In restaurant business, cost rate is generally 30%. That means you would purchase a block of beef at 300 yen (USD/JPY 110 in April, 2017) and sell it at 1,000 yen. That’s 700 yen profit. However, even if I purchase a same sized beef at 30,000 yen, I don’t necessarily always sell it at 100,000 yen. I would sell at 30,700 yen. But you’ll need sufficient technique to handle such meat, otherwise you can’t even sell it at 30,700 yen. In addition, I try to minimize loss. So the more customers I have, I would use more of the good quality beef. That actually reduces loss. Today my cost rate is 70%. Amount of cash I earn has not changed. I also need my customers to accept the price I offer.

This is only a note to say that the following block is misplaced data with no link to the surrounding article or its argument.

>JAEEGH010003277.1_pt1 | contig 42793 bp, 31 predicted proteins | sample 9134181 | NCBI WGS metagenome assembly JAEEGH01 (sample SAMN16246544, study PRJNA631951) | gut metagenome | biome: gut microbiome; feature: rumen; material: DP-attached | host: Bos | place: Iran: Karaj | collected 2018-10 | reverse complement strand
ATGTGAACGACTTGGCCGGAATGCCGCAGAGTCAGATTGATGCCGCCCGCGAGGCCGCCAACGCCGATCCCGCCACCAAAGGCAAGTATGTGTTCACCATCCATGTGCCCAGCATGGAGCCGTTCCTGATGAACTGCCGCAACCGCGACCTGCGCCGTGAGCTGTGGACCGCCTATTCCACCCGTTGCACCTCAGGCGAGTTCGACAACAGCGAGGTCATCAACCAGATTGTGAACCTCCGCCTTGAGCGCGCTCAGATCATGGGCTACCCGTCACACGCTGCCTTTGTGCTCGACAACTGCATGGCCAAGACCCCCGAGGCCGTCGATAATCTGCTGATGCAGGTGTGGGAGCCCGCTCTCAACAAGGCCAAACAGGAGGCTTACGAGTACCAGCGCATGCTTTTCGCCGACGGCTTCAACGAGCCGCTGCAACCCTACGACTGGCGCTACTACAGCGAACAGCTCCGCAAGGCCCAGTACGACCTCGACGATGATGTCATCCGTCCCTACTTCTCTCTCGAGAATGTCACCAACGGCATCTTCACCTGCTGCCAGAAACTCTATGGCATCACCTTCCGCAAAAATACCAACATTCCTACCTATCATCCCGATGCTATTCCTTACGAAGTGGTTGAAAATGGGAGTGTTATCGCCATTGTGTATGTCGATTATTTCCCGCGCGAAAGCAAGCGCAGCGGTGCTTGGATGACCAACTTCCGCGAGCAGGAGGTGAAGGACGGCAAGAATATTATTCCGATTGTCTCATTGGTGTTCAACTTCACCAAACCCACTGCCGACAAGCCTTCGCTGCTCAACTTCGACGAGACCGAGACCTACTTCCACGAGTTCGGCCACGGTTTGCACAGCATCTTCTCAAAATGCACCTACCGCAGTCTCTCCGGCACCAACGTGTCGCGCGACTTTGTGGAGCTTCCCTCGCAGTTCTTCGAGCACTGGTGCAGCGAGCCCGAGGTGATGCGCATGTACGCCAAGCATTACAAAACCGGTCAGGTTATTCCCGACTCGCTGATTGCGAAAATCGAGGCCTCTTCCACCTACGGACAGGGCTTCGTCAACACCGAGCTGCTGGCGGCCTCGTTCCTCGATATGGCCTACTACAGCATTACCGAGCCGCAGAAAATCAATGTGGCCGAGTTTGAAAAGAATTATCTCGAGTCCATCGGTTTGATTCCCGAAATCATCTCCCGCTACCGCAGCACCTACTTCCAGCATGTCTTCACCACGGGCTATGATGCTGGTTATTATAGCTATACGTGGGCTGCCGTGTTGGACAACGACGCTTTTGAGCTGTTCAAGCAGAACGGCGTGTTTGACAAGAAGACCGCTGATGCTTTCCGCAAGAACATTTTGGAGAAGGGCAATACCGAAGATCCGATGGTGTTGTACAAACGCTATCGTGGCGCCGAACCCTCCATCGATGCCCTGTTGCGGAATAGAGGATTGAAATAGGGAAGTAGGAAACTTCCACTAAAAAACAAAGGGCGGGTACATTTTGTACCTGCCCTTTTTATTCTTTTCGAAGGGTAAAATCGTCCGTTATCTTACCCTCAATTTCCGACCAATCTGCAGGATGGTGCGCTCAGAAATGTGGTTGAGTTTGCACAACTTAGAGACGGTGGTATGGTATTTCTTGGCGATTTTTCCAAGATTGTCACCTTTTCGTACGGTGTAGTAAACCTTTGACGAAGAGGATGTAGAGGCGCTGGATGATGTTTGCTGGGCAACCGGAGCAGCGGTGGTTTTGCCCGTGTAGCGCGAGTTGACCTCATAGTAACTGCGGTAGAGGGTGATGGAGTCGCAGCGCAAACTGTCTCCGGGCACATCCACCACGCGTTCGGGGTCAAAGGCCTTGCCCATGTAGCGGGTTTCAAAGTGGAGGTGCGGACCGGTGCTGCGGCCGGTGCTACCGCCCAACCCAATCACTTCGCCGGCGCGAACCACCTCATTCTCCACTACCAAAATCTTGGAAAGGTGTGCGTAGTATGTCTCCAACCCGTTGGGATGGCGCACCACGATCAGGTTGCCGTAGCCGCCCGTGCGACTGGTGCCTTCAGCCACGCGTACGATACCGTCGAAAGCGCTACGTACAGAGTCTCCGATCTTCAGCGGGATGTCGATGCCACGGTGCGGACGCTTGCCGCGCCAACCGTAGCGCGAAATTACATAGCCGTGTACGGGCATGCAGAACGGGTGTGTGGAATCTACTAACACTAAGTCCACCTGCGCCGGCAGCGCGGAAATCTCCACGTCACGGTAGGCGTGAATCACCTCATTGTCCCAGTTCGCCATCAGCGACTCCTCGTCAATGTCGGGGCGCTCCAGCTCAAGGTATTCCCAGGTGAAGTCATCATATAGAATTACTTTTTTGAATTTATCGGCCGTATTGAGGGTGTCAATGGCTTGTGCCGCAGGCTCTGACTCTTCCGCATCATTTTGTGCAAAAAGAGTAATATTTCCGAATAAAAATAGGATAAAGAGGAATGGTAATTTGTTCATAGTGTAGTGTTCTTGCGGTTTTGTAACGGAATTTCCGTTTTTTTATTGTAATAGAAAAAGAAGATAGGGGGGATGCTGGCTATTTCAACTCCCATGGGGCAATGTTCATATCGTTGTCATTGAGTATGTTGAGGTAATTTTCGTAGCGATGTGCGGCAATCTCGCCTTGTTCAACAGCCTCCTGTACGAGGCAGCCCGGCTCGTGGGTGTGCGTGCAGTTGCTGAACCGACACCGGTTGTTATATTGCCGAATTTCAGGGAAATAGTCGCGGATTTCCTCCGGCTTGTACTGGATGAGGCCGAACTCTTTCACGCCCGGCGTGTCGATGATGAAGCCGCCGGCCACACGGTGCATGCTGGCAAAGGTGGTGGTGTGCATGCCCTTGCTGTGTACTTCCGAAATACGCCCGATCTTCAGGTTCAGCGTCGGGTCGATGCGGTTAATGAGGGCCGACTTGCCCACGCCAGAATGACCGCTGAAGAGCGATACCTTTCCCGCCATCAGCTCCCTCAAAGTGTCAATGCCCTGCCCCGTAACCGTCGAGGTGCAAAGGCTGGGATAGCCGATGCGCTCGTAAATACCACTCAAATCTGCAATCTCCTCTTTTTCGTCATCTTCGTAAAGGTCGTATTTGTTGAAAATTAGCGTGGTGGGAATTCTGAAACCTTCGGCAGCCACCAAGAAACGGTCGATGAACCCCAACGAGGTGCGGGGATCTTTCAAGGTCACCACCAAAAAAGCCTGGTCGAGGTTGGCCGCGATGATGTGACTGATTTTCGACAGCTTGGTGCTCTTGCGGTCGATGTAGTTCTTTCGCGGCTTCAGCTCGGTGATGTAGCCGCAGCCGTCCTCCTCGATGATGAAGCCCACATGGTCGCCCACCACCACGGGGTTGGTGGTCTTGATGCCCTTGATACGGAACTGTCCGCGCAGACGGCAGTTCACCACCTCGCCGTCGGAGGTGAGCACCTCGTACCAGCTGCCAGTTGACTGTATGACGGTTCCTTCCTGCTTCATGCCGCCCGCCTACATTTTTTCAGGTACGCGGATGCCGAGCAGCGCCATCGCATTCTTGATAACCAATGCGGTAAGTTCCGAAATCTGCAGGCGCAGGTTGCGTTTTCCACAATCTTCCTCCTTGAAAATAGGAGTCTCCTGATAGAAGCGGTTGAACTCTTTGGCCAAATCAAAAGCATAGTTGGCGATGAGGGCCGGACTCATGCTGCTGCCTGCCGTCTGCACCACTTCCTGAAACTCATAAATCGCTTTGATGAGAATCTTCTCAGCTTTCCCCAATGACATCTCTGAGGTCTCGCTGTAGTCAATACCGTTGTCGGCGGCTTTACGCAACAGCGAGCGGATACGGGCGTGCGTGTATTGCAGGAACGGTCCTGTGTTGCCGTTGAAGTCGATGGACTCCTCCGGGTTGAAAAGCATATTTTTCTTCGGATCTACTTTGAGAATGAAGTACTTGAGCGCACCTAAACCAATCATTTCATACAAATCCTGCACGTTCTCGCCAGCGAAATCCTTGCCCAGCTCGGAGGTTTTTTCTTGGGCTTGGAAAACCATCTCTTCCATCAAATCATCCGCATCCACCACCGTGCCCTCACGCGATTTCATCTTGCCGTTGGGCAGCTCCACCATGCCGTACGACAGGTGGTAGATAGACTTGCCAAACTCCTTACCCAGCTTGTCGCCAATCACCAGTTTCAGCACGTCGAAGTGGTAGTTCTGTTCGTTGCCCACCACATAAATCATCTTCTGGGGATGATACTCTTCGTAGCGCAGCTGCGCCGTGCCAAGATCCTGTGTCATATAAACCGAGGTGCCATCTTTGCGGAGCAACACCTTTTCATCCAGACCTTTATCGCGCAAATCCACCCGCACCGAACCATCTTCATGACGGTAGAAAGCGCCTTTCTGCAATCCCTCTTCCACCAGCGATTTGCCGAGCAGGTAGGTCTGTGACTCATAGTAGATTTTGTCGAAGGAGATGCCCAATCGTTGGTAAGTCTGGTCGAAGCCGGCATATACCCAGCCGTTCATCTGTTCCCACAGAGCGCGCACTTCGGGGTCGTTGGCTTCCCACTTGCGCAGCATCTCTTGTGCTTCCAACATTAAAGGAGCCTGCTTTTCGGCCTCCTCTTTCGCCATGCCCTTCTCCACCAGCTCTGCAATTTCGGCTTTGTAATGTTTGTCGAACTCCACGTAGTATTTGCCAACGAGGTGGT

– What do you think is necessary to be a popular yakiniku restaurant?
Balance of 3 materials. Heat source, sauce, and meat. Heat source could be charcoal or gas. The balance of the given 3 is essential to be the popular restaurant. At Sumibiyakiniku Nakaraha, we use charcoal. Sauce is made from pork broth, with highly selected soy sauce and other ingredients, and with no artificial flavoring. Beef, I select the ones with light fat, and those that could be cut in relatively large dimension for parts like sirloin.
Nevertheless, I simply do not stop to think how I could make my beef even more delicious. Becoming a popular restaurant is not the ultimate goal. There is always room for improvement.
– What are your ideas in introducing the Japanese yakiniku culture to the world?